Aim: Fat oxidation is impaired in obesity. The aim of this study was to determine if fat oxidation, seen in a high protein meal response, was influenced by body composition.
Methods: Subjects were provided with control (14% protein, glycemic index, GI 65), high protein high GI (33% protein, GI 74), and high protein low GI (35% protein, GI 45) meals. Substrate oxidation and energy expenditure were measured in room calorimeters over 8 hours in 18 subjects. Results were compared using a repeated measures ANOVA with a customised post-hoc analysis (to compare the protein diets averaged versus control and to compare the low and high GI diets) and covariates in a linear model of the form; y=α + β1*fat free mass (kg)+β2*loge fat mass (kg).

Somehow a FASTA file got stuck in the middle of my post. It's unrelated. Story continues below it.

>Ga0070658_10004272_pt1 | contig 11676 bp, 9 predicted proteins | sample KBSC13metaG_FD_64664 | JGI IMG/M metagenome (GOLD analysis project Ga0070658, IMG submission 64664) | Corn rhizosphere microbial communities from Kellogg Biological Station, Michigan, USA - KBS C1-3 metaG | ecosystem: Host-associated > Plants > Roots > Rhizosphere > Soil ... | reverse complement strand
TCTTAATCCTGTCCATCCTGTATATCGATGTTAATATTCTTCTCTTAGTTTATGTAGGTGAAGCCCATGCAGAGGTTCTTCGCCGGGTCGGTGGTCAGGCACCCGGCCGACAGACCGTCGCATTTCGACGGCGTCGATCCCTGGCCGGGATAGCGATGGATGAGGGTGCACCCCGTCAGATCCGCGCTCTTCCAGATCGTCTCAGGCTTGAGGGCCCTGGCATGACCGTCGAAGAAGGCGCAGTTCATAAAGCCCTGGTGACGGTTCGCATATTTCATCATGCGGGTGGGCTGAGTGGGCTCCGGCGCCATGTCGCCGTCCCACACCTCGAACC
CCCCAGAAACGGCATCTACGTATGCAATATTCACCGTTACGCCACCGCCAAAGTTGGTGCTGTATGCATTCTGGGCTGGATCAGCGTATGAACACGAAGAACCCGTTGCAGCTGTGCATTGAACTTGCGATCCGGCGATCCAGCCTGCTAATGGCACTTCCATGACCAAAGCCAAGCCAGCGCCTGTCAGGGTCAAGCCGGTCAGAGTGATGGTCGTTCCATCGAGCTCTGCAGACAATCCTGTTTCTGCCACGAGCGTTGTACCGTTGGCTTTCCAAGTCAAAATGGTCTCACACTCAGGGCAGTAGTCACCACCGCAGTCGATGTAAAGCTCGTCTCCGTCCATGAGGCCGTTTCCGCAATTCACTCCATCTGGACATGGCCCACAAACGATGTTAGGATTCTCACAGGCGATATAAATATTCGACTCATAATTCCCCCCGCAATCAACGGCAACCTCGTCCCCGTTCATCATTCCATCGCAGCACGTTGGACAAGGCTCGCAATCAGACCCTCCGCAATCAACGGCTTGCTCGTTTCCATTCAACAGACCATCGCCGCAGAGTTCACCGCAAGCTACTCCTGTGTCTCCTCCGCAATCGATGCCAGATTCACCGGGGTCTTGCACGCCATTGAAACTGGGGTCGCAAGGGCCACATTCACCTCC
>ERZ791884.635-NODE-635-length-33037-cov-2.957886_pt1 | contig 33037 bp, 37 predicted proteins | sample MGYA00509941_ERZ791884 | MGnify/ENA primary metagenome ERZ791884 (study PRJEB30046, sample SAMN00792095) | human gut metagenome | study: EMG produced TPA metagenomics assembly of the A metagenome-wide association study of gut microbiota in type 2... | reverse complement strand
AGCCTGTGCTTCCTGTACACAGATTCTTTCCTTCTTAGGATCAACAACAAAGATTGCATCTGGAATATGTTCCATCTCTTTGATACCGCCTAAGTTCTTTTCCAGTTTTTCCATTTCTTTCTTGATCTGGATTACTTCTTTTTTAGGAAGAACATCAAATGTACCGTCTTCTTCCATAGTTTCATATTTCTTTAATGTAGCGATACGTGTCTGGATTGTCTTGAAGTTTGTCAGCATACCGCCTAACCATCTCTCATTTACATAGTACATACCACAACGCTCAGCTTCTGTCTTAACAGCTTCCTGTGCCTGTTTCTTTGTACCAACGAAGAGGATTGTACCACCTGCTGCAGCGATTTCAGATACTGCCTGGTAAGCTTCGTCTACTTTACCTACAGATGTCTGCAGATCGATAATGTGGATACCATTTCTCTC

Results:The full model found significant meal effects on fat oxidation (0.21±0.21kcal.min1 high protein high GI, 0.34±0.11kcal.min1 high protein low GI, 0.55±0.2kcal.min1 control, F=3.50, P=0.007). The effect on energy expenditure (1.67±0.07kcal.min1 high protein high GI, 1.61±0.08kcal.min1 high protein low GI, 1.67±0.08kcal.min1 control) approached significance (F=2.45, P=0.070). Post-hoc analysis revealed a protein effect (P=0.004 for fat oxidation and P=0.030 for energy expenditure). Significant interactions indicated meal response was influenced by body composition. The high protein meals eliminated the negative relationship between body fat and fat oxidation (α= -4.7, β2=2.23, P
Conclusion: High protein intakes may ameliorate an obesity induced decline in fat oxidation.